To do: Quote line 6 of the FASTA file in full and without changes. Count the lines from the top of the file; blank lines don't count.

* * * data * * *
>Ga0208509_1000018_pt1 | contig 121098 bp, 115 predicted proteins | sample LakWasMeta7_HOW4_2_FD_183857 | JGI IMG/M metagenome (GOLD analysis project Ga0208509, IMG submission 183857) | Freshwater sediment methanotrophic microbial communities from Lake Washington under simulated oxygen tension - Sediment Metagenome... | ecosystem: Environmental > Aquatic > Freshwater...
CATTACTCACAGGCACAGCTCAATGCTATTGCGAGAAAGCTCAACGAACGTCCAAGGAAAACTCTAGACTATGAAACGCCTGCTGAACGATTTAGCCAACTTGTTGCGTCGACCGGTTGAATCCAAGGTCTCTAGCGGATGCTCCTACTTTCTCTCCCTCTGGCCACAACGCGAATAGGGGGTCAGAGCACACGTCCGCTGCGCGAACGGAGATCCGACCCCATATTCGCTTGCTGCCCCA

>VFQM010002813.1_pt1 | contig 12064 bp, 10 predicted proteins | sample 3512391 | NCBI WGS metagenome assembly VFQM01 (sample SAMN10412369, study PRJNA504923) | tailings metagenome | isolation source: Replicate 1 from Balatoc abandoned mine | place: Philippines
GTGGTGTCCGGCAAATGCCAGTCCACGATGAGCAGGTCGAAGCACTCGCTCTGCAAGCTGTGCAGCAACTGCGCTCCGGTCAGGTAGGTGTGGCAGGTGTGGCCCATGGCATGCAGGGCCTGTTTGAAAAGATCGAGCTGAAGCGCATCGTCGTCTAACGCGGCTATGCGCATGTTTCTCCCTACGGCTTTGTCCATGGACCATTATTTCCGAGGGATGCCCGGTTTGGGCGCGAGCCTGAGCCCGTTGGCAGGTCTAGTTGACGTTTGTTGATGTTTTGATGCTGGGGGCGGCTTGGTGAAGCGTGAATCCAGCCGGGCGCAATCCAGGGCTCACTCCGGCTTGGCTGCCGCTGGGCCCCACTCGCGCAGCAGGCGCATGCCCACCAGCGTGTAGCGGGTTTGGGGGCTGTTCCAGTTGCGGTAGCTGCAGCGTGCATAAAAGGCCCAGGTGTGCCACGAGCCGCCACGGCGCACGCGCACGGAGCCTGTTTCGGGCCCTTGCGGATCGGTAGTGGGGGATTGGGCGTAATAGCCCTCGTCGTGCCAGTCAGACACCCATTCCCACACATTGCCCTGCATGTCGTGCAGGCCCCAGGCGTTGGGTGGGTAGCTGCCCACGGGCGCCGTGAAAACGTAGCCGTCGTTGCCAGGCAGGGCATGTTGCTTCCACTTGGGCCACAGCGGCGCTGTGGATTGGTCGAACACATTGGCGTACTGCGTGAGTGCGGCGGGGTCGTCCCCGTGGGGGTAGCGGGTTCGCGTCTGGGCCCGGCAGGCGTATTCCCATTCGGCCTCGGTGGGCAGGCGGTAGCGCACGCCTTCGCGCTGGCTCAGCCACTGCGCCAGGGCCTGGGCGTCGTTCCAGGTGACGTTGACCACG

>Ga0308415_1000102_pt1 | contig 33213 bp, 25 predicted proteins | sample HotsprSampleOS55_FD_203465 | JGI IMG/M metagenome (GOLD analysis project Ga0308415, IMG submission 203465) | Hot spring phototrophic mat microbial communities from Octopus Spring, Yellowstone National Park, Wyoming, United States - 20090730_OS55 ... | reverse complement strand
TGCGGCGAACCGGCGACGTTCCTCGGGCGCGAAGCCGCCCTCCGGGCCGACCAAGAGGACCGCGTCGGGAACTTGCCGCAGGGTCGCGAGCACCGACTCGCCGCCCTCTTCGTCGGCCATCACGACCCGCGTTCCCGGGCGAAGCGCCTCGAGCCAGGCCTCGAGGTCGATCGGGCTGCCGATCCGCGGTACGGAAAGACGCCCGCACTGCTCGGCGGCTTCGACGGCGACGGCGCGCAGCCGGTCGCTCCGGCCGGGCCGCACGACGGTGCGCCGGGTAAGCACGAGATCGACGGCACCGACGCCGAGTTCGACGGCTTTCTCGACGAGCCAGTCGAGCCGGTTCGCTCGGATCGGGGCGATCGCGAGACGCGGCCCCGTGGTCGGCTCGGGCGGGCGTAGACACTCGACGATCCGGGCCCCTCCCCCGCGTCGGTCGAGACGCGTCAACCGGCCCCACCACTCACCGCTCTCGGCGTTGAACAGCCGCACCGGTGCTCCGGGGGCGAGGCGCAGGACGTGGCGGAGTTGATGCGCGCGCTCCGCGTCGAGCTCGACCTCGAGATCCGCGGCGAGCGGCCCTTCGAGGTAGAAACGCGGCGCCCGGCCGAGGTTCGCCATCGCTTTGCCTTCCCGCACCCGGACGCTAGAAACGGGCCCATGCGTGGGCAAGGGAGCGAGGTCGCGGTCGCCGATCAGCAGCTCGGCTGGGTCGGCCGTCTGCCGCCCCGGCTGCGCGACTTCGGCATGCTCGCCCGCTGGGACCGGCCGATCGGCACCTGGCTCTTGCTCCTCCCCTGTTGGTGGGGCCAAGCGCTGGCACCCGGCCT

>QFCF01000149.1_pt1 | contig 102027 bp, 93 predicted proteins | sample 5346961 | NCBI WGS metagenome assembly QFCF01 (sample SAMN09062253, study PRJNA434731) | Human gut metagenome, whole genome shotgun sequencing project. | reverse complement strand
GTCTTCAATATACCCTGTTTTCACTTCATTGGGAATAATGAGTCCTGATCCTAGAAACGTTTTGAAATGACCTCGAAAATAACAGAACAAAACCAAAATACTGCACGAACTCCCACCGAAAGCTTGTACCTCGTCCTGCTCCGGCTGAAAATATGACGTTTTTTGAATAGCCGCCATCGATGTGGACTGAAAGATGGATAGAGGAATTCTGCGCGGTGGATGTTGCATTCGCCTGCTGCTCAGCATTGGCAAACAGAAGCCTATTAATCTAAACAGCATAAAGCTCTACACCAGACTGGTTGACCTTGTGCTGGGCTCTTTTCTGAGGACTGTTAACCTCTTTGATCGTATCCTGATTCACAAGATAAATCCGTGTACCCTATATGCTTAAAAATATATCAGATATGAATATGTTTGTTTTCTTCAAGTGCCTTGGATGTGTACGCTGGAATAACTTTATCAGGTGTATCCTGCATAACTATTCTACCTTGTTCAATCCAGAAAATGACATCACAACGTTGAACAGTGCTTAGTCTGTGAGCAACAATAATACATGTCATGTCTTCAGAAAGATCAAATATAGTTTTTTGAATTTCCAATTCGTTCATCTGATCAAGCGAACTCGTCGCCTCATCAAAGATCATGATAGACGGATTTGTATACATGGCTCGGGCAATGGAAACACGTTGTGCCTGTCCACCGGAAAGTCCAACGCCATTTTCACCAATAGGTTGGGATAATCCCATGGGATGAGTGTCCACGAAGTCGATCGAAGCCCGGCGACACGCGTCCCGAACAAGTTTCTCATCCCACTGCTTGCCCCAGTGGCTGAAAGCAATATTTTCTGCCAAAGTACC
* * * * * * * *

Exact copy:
TGCGGCGAACCGGCGACGTTCCTCGGGCGCGAAGCCGCCCTCCGGGCCGACCAAGAGGACCGCGTCGGGAACTTGCCGCAGGGTCGCGAGCACCGACTCGCCGCCCTCTTCGTCGGCCATCACGACCCGCGTTCCCGGGCGAAGCGCCTCGAGCCAGGCCTCGAGGTCGATCGGGCTGCCGATCCGCGGTACGGAAAGACGCCCGCACTGCTCGGCGGCTTCGACGGCGACGGCGCGCAGCCGGTCGCTCCGGCCGGGCCGCACGACGGTGCGCCGGGTAAGCACGAGATCGACGGCACCGACGCCGAGTTCGACGGCTTTCTCGACGAGCCAGTCGAGCCGGTTCGCTCGGATCGGGGCGATCGCGAGACGCGGCCCCGTGGTCGGCTCGGGCGGGCGTAGACACTCGACGATCCGGGCCCCTCCCCCGCGTCGGTCGAGACGCGTCAACCGGCCCCACCACTCACCGCTCTCGGCGTTGAACAGCCGCACCGGTGCTCCGGGGGCGAGGCGCAGGACGTGGCGGAGTTGATGCGCGCGCTCCGCGTCGAGCTCGACCTCGAGATCCGCGGCGAGCGGCCCTTCGAGGTAGAAACGCGGCGCCCGGCCGAGGTTCGCCATCGCTTTGCCTTCCCGCACCCGGACGCTAGAAACGGGCCCATGCGTGGGCAAGGGAGCGAGGTCGCGGTCGCCGATCAGCAGCTCGGCTGGGTCGGCCGTCTGCCGCCCCGGCTGCGCGACTTCGGCATGCTCGCCCGCTGGGACCGGCCGATCGGCACCTGGCTCTTGCTCCTCCCCTGTTGGTGGGGCCAAGCGCTGGCACCCGGCCT